At step 406, each of the received one or more input signals is prioritized based on the determined timestamp. The prioritized signal determines which control location 202 may control the activation or deactivation of the hazard light 114. In one example, the input signal having the most recent timestamp may be given a highest priority. Other mechanisms and/or algorithms may also be used for prioritizing the one or more input signals without any limitation.

At step 408, the operation of the hazard light 114 is controlled based on the prioritized input signal. The hazard light 114 is activated or deactivated based on the prioritized input signal. The priority of the one or more signals is determined to decide which control location 202 has the instantaneous control of the hazard light 114. In one case, prioritization of the one or more signals mean that a latest signal should control the hazard light 114. However, in another case, prioritization may be based on some other factors such as voltage or current levels of the one or more signals. To further illustrate, suppose, the plurality of control locations 202 comprises of a first and a second control locations 202. The operator may activate the hazard light 114 from the first control location 202. The operator may go to the second control location 202 for operating the machine 100. It may be required to deactivate the hazard light 114 from the second control location 202. The operator will push the hazard button at the second control location 202 to deactivate the hazard light 114. The light control module 204 at the second control location 202 will check the status of signals from the first control location 202 and/or the status of the signal from power key switch PS. In one case status can be accessed through the time stamps which identify different signals. Based on the status and the time stamp of the one or more signals the light control module 204 at the second control location 202 can deactivate the hazard light 114.

As pointed out earlier, although, various embodiments of the disclosure described herein are with respect to the hazard light 114, it will be appreciated by a person of ordinary skill in the art that the disclosure is applicable to other lights on the machine 100, such as the other lights 116.

While aspects of the present disclosure have been particularly shown and described with reference to the embodiments above, it will be understood by those skilled in the art that various additional embodiments may be contemplated by the modification of the disclosed machines, systems and methods without departing from the spirit and scope of what is disclosed. Such embodiments should be understood to fall within the scope of the present disclosure as determined based upon the claims and any equivalents thereof.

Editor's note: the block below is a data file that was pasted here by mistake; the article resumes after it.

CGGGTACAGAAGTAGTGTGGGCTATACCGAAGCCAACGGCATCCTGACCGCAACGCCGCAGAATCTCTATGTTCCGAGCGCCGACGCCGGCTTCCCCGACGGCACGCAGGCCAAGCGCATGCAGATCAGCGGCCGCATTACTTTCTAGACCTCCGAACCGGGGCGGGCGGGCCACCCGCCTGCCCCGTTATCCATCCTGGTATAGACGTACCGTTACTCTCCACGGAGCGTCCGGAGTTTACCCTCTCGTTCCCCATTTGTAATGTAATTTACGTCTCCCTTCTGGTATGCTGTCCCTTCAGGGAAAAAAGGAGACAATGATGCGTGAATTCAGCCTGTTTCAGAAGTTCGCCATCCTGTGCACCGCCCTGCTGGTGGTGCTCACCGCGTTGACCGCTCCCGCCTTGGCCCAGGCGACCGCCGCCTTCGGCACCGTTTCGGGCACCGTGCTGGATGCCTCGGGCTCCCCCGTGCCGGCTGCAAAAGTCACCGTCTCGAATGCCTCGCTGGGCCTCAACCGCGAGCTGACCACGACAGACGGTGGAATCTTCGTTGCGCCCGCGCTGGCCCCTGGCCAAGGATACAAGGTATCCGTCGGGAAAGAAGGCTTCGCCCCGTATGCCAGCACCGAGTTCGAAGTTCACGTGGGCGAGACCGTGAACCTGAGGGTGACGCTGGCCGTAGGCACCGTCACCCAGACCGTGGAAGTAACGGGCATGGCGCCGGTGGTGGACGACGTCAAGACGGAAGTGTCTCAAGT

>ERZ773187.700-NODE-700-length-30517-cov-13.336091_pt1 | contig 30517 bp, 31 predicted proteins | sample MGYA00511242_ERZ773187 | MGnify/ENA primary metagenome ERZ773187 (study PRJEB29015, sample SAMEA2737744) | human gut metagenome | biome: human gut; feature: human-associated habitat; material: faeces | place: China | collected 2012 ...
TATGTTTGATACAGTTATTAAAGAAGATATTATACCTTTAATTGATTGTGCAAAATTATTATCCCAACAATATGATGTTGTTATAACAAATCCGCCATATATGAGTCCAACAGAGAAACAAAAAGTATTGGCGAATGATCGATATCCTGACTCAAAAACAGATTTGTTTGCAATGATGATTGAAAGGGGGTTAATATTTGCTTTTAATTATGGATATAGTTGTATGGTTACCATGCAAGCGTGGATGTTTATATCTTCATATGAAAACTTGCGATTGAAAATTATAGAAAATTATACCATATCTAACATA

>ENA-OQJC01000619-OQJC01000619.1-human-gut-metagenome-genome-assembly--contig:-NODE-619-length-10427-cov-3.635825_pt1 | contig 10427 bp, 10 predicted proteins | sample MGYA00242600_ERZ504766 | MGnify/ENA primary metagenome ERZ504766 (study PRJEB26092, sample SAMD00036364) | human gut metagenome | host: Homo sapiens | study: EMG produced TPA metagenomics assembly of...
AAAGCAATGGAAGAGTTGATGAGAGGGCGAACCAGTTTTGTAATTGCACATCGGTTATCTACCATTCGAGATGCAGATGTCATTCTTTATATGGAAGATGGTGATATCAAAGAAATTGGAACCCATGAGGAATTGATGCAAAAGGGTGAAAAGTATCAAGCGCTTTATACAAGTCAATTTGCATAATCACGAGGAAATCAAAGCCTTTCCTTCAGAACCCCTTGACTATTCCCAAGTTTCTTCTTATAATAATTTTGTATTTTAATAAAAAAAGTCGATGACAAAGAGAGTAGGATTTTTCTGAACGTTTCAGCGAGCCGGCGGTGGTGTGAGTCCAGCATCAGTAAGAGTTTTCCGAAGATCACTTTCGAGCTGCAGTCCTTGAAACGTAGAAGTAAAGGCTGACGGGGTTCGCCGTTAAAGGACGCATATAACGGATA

Claims

1. A machine having a light control system, the light control system comprising:

a hazard light associated with the machine;
a plurality of control locations provided on the machine; and
a light control module provided at each of the plurality of control locations and communicably coupled to the hazard light, the light control module configured to: receive an input signal from the each of the plurality of control locations; prioritize the input signal based on a time stamp associated with the input signal; and control an operation of the hazard light based, at least in part, on the prioritized input signal.

2. The machine of claim 1, wherein the each of the plurality of control locations is associated with an operator station of the machine.

3. The machine of claim 1, wherein the light control module is configured to receive a status of a power key switch of the machine.

4. The machine of claim 3, wherein the light control module is configured to control the operation of the hazard light during an off status of the power key switch.

5. The machine of claim 1, wherein the light control module is further configured to determine a timestamp associated with the input signal.

6. The machine of claim 1 further comprising a display unit having an indicator.